סמינר חוגי Dynamics of Human-Natural Coupled Systems and the Management of Harmful Species
אתם מזומנים ההרצאה שתתקיים במסגרת הסמינר החוגי ביום שני ה23/11 בשעה 15:00.
לינק לזום: https://us02web.zoom.us/j/81564796939
Dynamics of Human-Natural Coupled Systems and the Management of Harmful Species
The management of harmful species, including invasive species, pests, parasites, and diseases, is a major global challenge. Harmful species cause severe damages to ecosystems, agriculture, forestry, and human health. To manage harmful species, humans aim to prevent the establishment of the species and to eradicate or control those species populations that have already been established. One question is, therefore, how to combine the available tools and tactics to achieve these goals cost-effectively. Furthermore, the management of harmful species often requires cooperation among multiple agents, such as farmers, land‐owners, agencies, and countries. A second question is, therefore, which environmental policy would better incentivize the agents to cooperate. In my talk, I will present two models aiming to address each of these questions, with an emphasis on how the optimal treatment and policy depend on the biological and ecological characteristics of the harmful species. To address the first question, I will present a model that incorporates the natural dynamics of an invasive insect population and its response to three treatment tactics: pesticide application, sterile male release, and mating disruption. I will show that the combination of treatment tactics that are used should vary over time and depend on the density of the population. To address the second question, I will present a dynamic game-theoretic model and examine how a policymaker should allocate the treatment duties among the agents. I will show that, when a fast eradication is possible, the better policy would be to split and assign only one or a few agents to treat the species in a given location; but if the persistent control of the harmful species population at a low density is needed, the agents should work together in all the locations. These studies suggest that treatment strategies and policies should be developed in accordance with the biological and ecological characteristics of the target species.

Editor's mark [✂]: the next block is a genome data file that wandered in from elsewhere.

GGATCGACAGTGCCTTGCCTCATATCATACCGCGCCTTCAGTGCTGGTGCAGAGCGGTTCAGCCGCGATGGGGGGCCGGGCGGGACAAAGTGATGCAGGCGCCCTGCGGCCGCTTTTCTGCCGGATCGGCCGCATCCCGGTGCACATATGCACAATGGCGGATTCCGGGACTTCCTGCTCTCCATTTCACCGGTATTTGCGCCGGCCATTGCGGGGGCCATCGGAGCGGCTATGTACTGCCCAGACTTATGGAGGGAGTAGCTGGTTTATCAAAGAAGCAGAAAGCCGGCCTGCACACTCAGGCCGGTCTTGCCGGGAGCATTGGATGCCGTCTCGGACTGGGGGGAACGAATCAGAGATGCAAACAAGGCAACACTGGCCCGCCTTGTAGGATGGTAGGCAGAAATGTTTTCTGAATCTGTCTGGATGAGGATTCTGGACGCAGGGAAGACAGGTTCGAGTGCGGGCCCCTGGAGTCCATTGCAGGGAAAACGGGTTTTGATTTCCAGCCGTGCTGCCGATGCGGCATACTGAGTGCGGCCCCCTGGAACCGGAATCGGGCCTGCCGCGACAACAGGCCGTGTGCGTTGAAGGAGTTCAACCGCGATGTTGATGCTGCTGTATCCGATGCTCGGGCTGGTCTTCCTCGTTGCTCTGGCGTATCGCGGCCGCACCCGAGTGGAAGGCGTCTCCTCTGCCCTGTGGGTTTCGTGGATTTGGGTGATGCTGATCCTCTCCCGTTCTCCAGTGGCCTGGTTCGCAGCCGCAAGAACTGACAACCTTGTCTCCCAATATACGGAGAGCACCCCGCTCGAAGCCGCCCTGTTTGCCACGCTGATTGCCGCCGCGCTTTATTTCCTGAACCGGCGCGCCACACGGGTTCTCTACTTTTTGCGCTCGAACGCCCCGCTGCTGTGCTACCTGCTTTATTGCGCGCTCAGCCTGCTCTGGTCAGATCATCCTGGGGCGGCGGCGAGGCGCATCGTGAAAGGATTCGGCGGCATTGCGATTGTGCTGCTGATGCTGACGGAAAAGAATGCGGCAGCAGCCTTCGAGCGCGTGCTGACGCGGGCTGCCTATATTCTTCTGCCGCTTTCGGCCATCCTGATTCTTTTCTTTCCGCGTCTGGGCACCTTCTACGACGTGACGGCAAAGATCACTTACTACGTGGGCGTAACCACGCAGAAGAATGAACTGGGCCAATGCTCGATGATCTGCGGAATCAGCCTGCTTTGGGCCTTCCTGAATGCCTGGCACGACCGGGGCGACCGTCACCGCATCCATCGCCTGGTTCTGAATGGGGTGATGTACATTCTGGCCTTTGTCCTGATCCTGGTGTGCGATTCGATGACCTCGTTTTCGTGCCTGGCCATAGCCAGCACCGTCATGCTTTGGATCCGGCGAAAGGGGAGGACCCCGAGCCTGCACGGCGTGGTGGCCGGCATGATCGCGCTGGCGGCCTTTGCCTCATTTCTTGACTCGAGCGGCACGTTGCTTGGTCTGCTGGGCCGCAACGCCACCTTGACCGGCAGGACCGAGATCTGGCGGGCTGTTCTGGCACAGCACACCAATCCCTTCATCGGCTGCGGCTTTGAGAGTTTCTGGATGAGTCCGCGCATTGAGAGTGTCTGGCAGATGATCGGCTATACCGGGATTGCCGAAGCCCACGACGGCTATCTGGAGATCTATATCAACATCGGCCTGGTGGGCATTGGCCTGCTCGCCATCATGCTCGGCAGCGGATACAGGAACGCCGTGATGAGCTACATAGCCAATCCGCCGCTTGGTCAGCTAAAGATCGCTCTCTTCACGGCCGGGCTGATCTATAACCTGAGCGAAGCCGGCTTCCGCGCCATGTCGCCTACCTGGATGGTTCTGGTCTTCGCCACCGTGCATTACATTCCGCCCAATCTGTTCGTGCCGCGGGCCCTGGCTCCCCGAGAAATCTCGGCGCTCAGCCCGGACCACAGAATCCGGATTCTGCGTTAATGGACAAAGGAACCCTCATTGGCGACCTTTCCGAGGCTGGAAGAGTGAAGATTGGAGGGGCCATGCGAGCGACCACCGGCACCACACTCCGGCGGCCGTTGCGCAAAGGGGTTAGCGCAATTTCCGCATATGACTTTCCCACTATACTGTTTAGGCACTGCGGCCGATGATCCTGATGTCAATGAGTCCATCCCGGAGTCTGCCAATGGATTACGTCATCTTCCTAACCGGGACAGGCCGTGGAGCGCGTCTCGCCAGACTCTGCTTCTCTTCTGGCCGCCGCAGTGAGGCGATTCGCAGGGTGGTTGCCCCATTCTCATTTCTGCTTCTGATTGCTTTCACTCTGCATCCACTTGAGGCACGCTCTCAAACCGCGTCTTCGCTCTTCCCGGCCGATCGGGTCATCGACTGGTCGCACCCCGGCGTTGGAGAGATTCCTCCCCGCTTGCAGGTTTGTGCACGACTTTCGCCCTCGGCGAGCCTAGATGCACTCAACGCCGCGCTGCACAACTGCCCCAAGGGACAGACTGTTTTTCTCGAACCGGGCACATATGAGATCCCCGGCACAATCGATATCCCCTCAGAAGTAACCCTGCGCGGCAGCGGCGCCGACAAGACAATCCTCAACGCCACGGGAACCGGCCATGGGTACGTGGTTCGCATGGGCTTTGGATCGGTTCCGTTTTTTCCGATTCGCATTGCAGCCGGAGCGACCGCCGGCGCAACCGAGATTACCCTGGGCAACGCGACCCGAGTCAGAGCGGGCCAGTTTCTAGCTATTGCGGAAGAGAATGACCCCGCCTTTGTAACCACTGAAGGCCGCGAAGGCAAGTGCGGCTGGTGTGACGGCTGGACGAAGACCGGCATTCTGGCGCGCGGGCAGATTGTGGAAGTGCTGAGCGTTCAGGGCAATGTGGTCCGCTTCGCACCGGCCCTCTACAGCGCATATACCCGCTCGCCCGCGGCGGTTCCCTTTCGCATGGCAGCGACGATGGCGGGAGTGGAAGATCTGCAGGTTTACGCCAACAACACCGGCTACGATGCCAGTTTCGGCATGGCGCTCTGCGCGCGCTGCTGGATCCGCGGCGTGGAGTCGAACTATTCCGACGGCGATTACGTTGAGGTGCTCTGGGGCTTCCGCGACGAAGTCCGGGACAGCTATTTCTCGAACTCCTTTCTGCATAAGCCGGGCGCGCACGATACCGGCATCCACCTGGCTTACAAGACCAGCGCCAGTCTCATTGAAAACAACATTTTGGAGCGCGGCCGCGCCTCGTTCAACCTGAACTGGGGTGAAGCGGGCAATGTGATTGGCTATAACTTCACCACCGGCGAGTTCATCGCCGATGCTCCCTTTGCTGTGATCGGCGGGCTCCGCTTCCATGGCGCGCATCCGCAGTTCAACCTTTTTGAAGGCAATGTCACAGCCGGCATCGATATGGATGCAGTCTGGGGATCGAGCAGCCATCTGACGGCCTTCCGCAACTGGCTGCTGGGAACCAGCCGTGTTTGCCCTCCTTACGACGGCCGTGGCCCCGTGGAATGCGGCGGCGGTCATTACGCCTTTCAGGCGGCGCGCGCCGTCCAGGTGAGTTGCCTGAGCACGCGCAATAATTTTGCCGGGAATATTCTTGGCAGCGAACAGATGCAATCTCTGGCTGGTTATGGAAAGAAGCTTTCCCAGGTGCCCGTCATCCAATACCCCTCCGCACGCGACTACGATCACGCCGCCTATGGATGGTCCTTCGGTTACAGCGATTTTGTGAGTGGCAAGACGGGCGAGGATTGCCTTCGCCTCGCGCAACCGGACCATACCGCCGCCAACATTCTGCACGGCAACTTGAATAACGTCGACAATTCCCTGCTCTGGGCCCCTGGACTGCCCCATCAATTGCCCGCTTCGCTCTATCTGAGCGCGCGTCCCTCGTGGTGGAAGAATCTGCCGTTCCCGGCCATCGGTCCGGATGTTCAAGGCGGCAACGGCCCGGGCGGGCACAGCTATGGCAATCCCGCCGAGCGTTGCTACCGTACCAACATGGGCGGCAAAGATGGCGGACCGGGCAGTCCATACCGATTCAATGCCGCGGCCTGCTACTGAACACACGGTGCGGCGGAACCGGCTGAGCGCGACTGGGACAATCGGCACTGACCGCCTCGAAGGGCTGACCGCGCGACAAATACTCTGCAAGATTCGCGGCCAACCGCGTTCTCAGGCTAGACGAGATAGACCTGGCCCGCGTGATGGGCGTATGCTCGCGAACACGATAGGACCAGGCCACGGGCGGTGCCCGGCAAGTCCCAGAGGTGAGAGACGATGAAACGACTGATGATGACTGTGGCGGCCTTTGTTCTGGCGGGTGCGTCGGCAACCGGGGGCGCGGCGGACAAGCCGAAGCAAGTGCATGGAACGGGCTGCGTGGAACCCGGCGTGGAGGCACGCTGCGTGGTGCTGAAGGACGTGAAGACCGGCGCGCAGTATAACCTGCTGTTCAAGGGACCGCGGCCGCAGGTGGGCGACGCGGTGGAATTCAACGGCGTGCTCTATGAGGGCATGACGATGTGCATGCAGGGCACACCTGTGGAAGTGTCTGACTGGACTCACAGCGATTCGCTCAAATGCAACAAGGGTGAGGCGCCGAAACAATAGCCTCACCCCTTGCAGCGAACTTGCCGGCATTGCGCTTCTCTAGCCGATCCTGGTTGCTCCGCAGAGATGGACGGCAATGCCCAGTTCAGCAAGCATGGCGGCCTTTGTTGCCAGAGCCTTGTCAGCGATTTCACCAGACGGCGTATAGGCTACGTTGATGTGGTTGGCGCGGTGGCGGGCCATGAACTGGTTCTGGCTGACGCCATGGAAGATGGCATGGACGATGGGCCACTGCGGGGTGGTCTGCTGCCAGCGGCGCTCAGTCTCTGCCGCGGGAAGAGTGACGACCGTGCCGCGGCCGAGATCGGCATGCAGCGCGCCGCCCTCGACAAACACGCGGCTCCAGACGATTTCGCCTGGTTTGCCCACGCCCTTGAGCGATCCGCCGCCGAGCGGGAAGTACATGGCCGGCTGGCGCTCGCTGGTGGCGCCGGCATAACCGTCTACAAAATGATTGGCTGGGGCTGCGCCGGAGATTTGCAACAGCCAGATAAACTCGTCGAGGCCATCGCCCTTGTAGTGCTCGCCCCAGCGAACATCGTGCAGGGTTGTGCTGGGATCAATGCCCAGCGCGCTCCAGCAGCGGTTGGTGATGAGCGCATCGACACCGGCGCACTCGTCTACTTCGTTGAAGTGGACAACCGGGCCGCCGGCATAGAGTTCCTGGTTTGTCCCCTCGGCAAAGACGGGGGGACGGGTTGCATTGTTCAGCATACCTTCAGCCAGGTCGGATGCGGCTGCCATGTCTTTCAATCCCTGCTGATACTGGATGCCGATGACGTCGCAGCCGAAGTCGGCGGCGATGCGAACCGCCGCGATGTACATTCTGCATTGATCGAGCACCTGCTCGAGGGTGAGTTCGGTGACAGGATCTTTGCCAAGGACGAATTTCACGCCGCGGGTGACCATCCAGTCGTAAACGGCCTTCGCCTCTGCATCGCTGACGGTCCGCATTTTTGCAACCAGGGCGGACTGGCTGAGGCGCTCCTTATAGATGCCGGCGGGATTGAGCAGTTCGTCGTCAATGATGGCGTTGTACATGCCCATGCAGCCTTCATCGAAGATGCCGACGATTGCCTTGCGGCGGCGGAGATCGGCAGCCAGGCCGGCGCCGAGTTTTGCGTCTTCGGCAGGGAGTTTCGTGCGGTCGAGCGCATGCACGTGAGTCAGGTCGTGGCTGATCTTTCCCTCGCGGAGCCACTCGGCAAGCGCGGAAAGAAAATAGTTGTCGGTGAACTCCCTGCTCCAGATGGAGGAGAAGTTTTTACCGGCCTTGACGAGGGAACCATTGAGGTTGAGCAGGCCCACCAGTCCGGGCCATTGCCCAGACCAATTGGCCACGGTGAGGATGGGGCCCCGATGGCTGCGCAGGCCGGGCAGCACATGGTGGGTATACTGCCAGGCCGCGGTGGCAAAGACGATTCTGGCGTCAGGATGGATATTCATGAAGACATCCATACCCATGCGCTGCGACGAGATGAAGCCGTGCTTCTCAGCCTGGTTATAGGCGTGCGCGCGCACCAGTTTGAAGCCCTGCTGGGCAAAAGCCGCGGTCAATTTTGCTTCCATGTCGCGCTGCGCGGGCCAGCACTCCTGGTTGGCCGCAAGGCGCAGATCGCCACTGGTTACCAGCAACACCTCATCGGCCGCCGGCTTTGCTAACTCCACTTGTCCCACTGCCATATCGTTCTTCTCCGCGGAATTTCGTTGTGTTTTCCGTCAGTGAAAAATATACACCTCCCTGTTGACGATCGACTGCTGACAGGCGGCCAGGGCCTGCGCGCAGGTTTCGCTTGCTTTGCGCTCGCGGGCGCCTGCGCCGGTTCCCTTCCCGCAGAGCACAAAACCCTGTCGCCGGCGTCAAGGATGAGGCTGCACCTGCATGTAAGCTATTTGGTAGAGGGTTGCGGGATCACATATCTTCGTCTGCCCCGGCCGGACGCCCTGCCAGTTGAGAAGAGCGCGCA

Adam completed his Ph.D. at the Department of Physics of Complex Systems at the Weizmann Institute in 2012. He did a postdoc at the University of California at Davis between 2012 and 2015. Since 2015, he is a faculty member at Arizona State University. In his research, Adam uses mathematical modeling approaches to study how our society can sustainably manage our environment and our ecological systems. In particular, he uses optimal control and game theory to study situations where multiple agents, such as land-owners or countries, manage the same ecosystem. A major recent focus of his research has been on how to mitigate climate change as well as the accelerated infiltration of harmful species. Adam published his research in some of the top journals, including Science, PNAS, Nature Communications, and Ecology Letters.